Tuesday, December 14, 2021

Tips for DFIR Analysts, pt VI

Context & Finding Persistence
I was looking into an unusual mechanism for launching applications recently, and that research brought back a recurring issue I've seen time and again in the industry, specifically pivoting from one data point to another based on knowledge of the underlying system.

Very often, during SOC monitoring or live response, we'll find a process executing via EDR telemetry (or some other means) and have no clear understanding of the mechanism that launched that process. Sometimes, we may have the data available to assist us in discovering the root cause of the process launch; for example, in the case of processes launched via web shell, all you need to do is trace backward through the process tree until you get to the web server process (i.e., w3wp.exe, etc.).

Other times, however, it's not so easy to do this, as the process tree proceeds back through the parent and grandparent processes with no clear indication of the source. In such cases, we may need to seek other sources of data, such as Windows Event Log records, to determine a system boot, or a user login to the system. Then, we may need the Windows Registry hive files, or file system data, to determine persistence mechanisms. What this means is that understanding the context of a suspicious process can help us pivot to determining the origin of the process launch, and that context can be determined by an event's proximity to other events.

Over time, I've seen tools...forensic analysis suites...evolve and include more "things". For example, Paraben's E3 application (version 2.8) includes parsing of data from the Registry, and I've seen analysts use Magnet Axiom to do something similar. ForenSafe blogs about the ArtiFast application, including screen shots of the information available from the Registry. This is all in addition to tools that specifically parse various data sources, such as Eric Zimmerman's Registry Explorer, and other tools.

What analysts need to remember is that these are just tools; it is still incumbent upon the analyst to correctly interpret the information presented by the tools. For example, this ForenSafe article discusses printer device information available in the Registry, and it appears to present the information for the analyst to interpret (as many tools do). How would you, as an analyst, use this information to determine if the printnightmare exploit had been used by a threat actor, or if a threat actor had enabled the "keep print job" functionality on the printer, as a means of staging data for exfiltration?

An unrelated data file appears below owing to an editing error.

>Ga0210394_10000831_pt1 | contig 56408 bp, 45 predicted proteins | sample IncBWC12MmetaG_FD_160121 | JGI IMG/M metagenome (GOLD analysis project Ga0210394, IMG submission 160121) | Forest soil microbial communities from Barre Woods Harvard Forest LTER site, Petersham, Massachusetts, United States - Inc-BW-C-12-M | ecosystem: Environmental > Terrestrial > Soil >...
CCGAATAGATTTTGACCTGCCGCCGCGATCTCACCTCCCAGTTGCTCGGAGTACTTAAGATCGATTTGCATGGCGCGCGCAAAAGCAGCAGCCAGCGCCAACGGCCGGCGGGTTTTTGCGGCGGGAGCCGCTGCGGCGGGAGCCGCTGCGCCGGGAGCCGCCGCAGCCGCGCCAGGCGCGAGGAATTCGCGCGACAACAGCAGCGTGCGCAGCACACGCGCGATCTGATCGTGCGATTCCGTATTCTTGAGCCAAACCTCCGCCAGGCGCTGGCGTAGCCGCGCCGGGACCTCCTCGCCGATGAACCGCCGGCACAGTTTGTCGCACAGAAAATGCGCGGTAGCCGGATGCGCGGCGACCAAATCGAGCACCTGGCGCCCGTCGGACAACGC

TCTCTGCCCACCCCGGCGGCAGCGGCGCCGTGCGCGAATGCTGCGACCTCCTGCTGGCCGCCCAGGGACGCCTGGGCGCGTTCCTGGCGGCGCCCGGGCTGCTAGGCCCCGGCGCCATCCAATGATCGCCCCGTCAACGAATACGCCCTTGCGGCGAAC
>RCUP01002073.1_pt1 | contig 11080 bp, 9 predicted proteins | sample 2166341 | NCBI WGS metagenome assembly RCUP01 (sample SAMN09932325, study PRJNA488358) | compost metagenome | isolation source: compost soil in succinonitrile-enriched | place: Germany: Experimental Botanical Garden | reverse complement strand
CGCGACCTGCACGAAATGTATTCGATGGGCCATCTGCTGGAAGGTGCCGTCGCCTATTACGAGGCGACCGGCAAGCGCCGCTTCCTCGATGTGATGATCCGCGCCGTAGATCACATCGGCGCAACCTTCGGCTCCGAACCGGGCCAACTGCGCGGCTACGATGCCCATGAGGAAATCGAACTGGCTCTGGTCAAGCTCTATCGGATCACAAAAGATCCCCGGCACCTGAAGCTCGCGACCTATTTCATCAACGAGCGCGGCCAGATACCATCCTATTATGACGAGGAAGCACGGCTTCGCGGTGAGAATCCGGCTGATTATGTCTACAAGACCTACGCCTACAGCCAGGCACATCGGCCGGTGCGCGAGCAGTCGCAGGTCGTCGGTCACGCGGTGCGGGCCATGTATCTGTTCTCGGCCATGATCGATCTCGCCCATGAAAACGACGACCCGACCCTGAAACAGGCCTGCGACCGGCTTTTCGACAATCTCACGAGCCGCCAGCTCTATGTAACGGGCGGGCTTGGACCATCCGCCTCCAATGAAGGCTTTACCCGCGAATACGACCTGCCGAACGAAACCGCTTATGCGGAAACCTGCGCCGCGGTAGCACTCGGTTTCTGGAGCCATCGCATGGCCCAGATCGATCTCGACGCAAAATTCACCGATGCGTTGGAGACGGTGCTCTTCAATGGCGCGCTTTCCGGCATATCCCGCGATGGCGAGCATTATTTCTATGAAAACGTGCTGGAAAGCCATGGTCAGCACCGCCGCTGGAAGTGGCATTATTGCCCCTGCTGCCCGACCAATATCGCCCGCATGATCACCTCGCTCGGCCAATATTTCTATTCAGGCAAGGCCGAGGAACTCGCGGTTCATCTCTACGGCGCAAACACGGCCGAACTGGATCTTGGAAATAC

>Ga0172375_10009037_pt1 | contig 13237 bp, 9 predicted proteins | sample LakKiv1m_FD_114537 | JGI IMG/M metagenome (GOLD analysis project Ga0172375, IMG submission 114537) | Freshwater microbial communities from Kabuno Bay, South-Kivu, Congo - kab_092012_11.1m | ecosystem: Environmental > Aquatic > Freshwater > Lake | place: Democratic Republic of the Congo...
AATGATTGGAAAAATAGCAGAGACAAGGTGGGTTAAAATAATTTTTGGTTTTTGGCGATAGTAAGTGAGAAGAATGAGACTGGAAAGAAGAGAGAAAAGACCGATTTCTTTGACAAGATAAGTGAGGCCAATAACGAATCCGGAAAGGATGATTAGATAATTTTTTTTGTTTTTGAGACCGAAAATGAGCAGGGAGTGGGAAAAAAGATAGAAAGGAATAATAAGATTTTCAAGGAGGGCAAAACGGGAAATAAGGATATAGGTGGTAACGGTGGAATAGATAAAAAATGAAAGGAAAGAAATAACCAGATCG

This JumpSec Labs article does a good job of discussing data sources and tools that can be used in the absence of Windows Event Logs. However, there are a couple of items that do need to be mentioned; for example, artifacts should never be viewed in isolation from each other, as context is missed. In the article, the author mentions the use of Prefetch files, and then the AppCompatCache/ShimCache, to demonstrate program execution. Rather than being viewed separately, these should be viewed together whenever possible. The reason is that 32-bit Windows XP was the only version of Windows where the AppCompatCache data recorded a second time stamp, indicating the time of last execution; in all other instances, the available time stamp is the last modified time extracted from the $STANDARD_INFORMATION attribute within the MFT. I've seen cases over the years...not just my own cases, but also investigations discussed during conference presentations...where the threat actor placed the EXE on the system and "time stomped" it before executing it. In one instance (shared at a conference in 2015) the misinterpretation of this data had a profound, negative impact on the "victim", as it was a PCI case and the "window of compromise" was 4 yrs, rather than a couple of weeks.